Just caught the two-episode Impossible Planet/The Satan Pit arc from the new Doctor Who...and it rocked my socks off. This is the Series Two highlight, much as The Empty Child/The Doctor Dances was Series One's. This has to be the coolest episode of DW to date.
We're talking mad crazy cool. Wildcat-level cool. Good enough to be Doctor Who: The Motion Picture kinda cool. My mind has officially been blown, ladies and gentlemen.
If anything reflects DW for the 21st century, this is it - a little old school DW (a Troughton-esque "base under siege" plot, as well as liberal amounts of The Daemons and Pyramids of Mars, right down to the voices) with equal parts 2001, Alien, H.P. Lovecraft, Indiana Jones,...and you have the next best thing to illicit drugs.
Plot in a nutshell - the TARDIS finds itself materializing on a planet orbiting a black hole. On this planet are the remains of a valiant starship crew, digging its way into the core, with a "slave race" that seems a little too willing to serve its human masters. Gradually, the nature of what's in "The Impossible Planet" is spoiled by the title of part two...or is it? Ultimately, the question is never really answered...but that's not the point, is it? The point is entertainment (and, of course, to get David Tennant in a space suit), and this accomplished both goals big time.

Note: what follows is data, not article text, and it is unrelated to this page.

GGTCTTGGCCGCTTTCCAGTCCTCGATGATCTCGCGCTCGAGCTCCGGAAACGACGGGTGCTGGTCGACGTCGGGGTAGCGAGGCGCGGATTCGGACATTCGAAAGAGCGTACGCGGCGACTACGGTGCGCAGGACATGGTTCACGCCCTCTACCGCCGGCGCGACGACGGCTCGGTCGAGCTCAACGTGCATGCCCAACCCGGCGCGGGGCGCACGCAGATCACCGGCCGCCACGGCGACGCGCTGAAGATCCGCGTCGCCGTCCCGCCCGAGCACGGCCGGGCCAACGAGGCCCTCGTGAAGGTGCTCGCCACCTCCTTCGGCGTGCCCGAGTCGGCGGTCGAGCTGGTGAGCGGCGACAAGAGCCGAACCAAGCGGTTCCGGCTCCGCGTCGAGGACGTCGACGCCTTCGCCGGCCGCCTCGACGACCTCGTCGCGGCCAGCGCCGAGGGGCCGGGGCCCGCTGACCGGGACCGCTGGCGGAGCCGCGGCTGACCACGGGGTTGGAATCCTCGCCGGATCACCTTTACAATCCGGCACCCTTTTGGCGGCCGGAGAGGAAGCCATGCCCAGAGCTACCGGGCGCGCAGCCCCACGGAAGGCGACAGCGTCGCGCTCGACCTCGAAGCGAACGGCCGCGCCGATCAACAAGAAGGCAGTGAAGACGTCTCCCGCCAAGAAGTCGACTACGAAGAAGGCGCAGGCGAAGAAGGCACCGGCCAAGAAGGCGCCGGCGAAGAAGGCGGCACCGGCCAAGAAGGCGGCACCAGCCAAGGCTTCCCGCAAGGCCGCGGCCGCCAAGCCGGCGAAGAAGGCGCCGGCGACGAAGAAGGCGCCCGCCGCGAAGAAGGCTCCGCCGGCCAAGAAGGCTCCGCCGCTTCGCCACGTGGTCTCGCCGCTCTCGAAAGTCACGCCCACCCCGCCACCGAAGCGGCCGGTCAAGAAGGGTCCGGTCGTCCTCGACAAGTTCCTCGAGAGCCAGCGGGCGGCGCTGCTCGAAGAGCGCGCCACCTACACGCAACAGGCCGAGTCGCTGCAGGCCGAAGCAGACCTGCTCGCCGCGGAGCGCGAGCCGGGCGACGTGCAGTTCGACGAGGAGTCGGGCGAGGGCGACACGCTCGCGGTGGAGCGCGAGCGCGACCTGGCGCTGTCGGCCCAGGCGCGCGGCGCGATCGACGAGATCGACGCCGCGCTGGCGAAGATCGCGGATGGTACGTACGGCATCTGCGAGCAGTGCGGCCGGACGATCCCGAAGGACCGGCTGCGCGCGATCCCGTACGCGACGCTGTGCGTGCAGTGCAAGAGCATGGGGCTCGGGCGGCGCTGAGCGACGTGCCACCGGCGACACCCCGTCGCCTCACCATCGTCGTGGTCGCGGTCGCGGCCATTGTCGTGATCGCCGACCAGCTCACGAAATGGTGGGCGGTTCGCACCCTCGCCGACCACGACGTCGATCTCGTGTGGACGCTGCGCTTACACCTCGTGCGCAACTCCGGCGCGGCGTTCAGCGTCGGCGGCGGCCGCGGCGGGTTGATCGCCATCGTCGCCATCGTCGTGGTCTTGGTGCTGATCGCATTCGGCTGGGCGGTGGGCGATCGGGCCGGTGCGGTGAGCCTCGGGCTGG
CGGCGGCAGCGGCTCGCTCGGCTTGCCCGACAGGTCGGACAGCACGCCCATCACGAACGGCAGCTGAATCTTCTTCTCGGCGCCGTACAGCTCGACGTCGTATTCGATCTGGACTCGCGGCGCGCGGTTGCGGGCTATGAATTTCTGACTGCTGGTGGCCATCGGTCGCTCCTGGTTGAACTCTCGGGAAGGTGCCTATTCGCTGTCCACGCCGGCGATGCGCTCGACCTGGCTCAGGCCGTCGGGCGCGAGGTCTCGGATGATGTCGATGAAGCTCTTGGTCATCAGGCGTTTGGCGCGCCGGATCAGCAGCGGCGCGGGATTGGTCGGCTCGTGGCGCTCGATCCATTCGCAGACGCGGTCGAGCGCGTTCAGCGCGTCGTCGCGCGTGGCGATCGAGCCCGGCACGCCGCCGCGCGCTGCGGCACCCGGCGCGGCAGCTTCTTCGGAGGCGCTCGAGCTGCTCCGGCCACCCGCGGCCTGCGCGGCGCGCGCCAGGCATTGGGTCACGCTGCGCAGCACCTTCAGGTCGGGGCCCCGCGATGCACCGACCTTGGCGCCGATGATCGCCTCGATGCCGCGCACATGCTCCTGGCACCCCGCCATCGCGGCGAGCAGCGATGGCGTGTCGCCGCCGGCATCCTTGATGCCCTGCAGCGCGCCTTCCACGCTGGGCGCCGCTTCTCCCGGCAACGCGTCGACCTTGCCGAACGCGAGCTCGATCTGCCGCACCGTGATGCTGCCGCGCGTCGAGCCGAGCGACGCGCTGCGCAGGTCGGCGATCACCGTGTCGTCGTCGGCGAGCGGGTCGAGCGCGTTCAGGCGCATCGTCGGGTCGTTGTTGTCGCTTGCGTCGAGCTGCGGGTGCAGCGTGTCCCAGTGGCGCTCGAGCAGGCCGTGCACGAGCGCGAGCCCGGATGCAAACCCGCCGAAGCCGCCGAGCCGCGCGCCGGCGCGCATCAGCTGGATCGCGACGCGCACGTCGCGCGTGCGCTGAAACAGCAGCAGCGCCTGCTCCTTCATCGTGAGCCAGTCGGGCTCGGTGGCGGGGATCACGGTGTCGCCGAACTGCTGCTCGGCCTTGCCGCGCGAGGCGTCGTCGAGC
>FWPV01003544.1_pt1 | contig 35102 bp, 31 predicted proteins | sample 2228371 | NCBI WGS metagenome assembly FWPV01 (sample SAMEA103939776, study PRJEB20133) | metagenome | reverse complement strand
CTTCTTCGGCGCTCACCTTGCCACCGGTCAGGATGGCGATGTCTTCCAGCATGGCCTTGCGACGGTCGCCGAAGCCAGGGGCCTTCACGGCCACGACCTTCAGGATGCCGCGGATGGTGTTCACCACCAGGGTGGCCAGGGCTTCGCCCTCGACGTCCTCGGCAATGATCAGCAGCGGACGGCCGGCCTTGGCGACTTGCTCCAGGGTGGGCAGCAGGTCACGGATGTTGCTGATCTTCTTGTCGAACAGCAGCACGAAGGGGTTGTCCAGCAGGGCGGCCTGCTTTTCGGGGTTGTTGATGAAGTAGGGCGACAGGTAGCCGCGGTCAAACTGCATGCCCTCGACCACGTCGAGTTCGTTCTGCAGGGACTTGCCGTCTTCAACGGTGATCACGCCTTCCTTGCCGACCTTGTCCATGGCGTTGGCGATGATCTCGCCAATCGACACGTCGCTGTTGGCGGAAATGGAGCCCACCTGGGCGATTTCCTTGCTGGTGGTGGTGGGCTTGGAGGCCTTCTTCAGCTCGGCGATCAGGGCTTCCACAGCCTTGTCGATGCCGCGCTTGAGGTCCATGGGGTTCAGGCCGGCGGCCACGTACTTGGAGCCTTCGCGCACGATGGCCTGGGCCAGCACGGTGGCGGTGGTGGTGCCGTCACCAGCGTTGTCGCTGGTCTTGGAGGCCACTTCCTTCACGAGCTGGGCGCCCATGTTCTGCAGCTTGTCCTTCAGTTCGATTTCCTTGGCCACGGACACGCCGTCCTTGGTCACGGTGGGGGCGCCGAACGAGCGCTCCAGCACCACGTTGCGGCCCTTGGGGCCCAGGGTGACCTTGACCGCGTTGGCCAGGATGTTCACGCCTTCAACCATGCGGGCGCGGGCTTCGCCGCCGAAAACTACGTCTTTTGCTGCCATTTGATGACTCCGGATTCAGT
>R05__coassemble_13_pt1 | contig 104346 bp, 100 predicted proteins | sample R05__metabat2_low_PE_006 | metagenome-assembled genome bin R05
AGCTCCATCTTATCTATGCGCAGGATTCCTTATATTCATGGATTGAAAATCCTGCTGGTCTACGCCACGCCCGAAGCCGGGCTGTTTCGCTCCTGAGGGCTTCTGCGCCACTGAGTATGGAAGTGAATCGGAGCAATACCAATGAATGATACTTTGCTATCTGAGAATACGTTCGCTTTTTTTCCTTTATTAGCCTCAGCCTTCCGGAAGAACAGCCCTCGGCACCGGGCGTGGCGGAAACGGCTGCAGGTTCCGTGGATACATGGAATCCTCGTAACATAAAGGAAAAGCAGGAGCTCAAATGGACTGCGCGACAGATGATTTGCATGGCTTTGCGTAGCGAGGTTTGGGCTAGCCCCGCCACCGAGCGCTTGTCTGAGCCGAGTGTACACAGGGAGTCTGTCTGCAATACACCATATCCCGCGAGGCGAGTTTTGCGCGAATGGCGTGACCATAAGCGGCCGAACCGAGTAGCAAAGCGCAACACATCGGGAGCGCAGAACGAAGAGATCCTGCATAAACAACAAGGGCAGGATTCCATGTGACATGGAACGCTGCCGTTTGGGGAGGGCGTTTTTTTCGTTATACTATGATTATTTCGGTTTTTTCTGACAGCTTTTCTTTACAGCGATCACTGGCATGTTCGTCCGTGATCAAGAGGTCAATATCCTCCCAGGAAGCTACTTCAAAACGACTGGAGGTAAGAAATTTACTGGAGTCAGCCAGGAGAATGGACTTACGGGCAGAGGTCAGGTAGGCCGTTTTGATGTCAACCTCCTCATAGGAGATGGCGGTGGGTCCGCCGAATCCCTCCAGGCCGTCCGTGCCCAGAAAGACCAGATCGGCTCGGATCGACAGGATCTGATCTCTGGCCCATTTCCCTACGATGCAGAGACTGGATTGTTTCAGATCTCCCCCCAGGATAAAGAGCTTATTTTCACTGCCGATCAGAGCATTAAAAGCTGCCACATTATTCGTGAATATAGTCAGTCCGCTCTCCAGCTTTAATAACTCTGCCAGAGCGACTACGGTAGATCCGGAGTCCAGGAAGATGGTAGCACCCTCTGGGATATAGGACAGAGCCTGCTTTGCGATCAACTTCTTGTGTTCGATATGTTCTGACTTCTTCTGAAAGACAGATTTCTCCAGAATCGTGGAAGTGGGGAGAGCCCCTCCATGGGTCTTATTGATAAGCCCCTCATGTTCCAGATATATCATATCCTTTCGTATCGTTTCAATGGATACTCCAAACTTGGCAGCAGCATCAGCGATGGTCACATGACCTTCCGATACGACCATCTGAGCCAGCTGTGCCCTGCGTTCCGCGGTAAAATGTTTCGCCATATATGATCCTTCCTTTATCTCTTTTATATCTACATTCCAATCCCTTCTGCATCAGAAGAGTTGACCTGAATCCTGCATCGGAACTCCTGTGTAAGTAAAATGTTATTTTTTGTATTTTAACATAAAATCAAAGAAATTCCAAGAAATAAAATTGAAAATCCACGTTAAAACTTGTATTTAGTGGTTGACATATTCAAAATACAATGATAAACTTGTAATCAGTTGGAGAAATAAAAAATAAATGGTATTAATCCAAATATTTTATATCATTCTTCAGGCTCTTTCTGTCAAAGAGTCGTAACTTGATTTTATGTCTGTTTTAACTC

What's so great about this adventure? It combines slam-bang action, some excellent performances, and some close-to-breaking-your-heart meditations on fear, faith, and belief. It also continues the trend that Series One began - making smart nods to past continuity without unnecessarily retconning itself. It's the episode that The Rise of the Cybermen/The Age of Steel should have been. It also shows Rose in a slightly more Doctor-ish light, working with the crew of the station and demonstrating a level of character growth in a companion since...er....you name it. I can't think of anyone right now.
Speaking of which, there's news that Billie Piper is leaving at the end of this season. There were also some hints that her end might be a little...terminal. Now, I don't think Russell T Davies would be so cliche as to kill off a companion who demonstrates character growth. Nah, I would like to think that she'll tire of travelling and realize that her place is home, and that she, in her own way, can be the Doctor. I doubt RTD would stoop as to suggest that, if a woman becomes independent and competent, she'll die young.
But enough of my ranting - here's a cartoon about intellectual property rights!